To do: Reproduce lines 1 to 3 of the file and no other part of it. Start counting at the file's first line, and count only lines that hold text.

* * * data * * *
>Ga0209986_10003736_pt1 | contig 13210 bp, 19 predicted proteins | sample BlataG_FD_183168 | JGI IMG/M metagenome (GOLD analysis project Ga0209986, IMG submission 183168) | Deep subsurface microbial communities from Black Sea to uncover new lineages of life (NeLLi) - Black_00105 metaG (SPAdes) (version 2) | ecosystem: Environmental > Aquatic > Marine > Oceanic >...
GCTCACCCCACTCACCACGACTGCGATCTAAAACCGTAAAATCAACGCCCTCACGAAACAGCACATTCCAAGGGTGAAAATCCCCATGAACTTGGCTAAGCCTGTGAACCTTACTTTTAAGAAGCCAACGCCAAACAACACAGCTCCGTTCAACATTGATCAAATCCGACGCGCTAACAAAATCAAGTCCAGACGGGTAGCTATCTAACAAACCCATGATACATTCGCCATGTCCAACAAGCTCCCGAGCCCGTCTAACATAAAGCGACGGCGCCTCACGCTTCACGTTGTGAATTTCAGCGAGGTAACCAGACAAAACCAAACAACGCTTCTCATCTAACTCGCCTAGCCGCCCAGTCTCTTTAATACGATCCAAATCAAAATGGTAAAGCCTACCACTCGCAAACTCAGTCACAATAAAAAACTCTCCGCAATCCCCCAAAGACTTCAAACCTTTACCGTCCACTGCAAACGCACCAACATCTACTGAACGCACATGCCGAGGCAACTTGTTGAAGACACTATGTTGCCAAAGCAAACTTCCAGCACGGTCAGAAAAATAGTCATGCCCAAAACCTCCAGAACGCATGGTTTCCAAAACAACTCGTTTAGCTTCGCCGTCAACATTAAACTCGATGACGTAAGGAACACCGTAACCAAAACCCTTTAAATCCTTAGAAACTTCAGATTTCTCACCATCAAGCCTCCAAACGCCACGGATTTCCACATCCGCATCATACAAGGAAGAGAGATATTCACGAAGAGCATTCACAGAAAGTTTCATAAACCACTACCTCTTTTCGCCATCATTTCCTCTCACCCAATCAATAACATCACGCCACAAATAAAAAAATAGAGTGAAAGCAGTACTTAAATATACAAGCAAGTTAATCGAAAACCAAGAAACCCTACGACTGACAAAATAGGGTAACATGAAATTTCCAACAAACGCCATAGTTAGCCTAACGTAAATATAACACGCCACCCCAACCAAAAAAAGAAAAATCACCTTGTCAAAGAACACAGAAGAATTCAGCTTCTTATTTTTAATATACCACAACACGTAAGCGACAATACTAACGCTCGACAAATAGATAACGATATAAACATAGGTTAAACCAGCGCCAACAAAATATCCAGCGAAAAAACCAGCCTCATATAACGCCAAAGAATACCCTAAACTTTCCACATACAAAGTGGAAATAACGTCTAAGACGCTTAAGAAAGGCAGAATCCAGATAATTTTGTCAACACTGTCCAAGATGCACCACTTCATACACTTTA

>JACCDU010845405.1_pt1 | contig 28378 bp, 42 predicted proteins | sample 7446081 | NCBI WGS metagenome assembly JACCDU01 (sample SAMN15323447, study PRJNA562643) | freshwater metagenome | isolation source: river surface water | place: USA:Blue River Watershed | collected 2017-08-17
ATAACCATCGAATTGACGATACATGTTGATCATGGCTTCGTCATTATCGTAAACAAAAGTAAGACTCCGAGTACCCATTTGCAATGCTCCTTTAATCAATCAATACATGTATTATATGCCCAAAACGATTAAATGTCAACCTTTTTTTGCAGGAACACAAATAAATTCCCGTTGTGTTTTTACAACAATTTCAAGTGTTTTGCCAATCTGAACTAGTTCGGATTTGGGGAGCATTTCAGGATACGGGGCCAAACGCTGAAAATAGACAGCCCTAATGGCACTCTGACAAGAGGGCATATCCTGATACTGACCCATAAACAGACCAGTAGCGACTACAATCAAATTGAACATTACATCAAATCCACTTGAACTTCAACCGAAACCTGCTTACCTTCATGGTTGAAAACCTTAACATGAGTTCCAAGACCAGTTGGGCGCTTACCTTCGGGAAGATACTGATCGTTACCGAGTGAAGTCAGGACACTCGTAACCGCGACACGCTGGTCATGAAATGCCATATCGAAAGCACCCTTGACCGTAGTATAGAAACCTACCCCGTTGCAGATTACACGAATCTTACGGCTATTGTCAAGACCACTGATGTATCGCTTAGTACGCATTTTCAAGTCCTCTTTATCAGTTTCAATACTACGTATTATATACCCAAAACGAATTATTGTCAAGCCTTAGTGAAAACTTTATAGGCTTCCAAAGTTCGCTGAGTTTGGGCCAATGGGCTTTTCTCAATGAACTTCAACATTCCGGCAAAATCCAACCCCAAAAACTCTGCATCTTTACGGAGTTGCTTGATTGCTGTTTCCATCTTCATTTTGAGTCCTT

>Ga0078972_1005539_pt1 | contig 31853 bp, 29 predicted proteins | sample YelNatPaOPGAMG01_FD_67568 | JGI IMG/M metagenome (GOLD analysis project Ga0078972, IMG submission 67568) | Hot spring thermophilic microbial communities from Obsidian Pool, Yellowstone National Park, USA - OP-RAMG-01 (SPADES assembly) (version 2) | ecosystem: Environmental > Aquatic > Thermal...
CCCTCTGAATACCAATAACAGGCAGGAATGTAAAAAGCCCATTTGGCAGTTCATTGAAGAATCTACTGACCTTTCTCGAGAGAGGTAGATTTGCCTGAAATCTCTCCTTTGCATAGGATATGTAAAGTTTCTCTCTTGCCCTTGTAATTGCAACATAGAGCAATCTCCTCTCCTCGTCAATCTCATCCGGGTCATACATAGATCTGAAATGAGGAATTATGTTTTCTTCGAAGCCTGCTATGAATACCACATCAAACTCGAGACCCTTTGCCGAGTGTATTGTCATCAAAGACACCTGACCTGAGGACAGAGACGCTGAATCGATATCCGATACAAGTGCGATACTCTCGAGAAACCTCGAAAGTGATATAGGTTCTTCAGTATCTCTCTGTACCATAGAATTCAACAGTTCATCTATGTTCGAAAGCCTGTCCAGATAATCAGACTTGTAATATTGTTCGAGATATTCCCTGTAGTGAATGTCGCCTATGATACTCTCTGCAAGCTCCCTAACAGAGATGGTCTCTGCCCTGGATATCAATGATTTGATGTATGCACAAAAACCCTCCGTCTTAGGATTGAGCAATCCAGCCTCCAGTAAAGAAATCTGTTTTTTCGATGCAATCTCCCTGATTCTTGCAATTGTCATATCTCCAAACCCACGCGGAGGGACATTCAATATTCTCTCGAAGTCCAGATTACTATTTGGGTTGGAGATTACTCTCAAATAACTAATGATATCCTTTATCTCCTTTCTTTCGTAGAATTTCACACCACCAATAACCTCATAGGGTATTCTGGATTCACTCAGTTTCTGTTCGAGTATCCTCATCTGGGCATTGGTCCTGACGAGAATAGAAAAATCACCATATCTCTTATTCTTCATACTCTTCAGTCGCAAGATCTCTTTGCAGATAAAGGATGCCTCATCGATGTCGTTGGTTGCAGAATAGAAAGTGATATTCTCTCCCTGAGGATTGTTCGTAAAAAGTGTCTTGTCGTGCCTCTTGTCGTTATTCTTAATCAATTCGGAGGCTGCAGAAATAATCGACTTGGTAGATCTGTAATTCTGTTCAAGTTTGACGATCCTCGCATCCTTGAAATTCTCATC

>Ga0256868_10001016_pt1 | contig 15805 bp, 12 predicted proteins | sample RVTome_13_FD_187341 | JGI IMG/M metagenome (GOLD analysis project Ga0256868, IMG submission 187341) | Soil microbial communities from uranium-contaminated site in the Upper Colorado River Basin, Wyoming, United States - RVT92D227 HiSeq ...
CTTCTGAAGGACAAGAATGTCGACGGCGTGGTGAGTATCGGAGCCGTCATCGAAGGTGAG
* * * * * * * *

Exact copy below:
>Ga0209986_10003736_pt1 | contig 13210 bp, 19 predicted proteins | sample BlataG_FD_183168 | JGI IMG/M metagenome (GOLD analysis project Ga0209986, IMG submission 183168) | Deep subsurface microbial communities from Black Sea to uncover new lineages of life (NeLLi) - Black_00105 metaG (SPAdes) (version 2) | ecosystem: Environmental > Aquatic > Marine > Oceanic >...
GCTCACCCCACTCACCACGACTGCGATCTAAAACCGTAAAATCAACGCCCTCACGAAACAGCACATTCCAAGGGTGAAAATCCCCATGAACTTGGCTAAGCCTGTGAACCTTACTTTTAAGAAGCCAACGCCAAACAACACAGCTCCGTTCAACATTGATCAAATCCGACGCGCTAACAAAATCAAGTCCAGACGGGTAGCTATCTAACAAACCCATGATACATTCGCCATGTCCAACAAGCTCCCGAGCCCGTCTAACATAAAGCGACGGCGCCTCACGCTTCACGTTGTGAATTTCAGCGAGGTAACCAGACAAAACCAAACAACGCTTCTCATCTAACTCGCCTAGCCGCCCAGTCTCTTTAATACGATCCAAATCAAAATGGTAAAGCCTACCACTCGCAAACTCAGTCACAATAAAAAACTCTCCGCAATCCCCCAAAGACTTCAAACCTTTACCGTCCACTGCAAACGCACCAACATCTACTGAACGCACATGCCGAGGCAACTTGTTGAAGACACTATGTTGCCAAAGCAAACTTCCAGCACGGTCAGAAAAATAGTCATGCCCAAAACCTCCAGAACGCATGGTTTCCAAAACAACTCGTTTAGCTTCGCCGTCAACATTAAACTCGATGACGTAAGGAACACCGTAACCAAAACCCTTTAAATCCTTAGAAACTTCAGATTTCTCACCATCAAGCCTCCAAACGCCACGGATTTCCACATCCGCATCATACAAGGAAGAGAGATATTCACGAAGAGCATTCACAGAAAGTTTCATAAACCACTACCTCTTTTCGCCATCATTTCCTCTCACCCAATCAATAACATCACGCCACAAATAAAAAAATAGAGTGAAAGCAGTACTTAAATATACAAGCAAGTTAATCGAAAACCAAGAAACCCTACGACTGACAAAATAGGGTAACATGAAATTTCCAACAAACGCCATAGTTAGCCTAACGTAAATATAACACGCCACCCCAACCAAAAAAAGAAAAATCACCTTGTCAAAGAACACAGAAGAATTCAGCTTCTTATTTTTAATATACCACAACACGTAAGCGACAATACTAACGCTCGACAAATAGATAACGATATAAACATAGGTTAAACCAGCGCCAACAAAATATCCAGCGAAAAAACCAGCCTCATATAACGCCAAAGAATACCCTAAACTTTCCACATACAAAGTGGAAATAACGTCTAAGACGCTTAAGAAAGGCAGAATCCAGATAATTTTGTCAACACTGTCCAAGATGCACCACTTCATACACTTTA

>JACCDU010845405.1_pt1 | contig 28378 bp, 42 predicted proteins | sample 7446081 | NCBI WGS metagenome assembly JACCDU01 (sample SAMN15323447, study PRJNA562643) | freshwater metagenome | isolation source: river surface water | place: USA:Blue River Watershed | collected 2017-08-17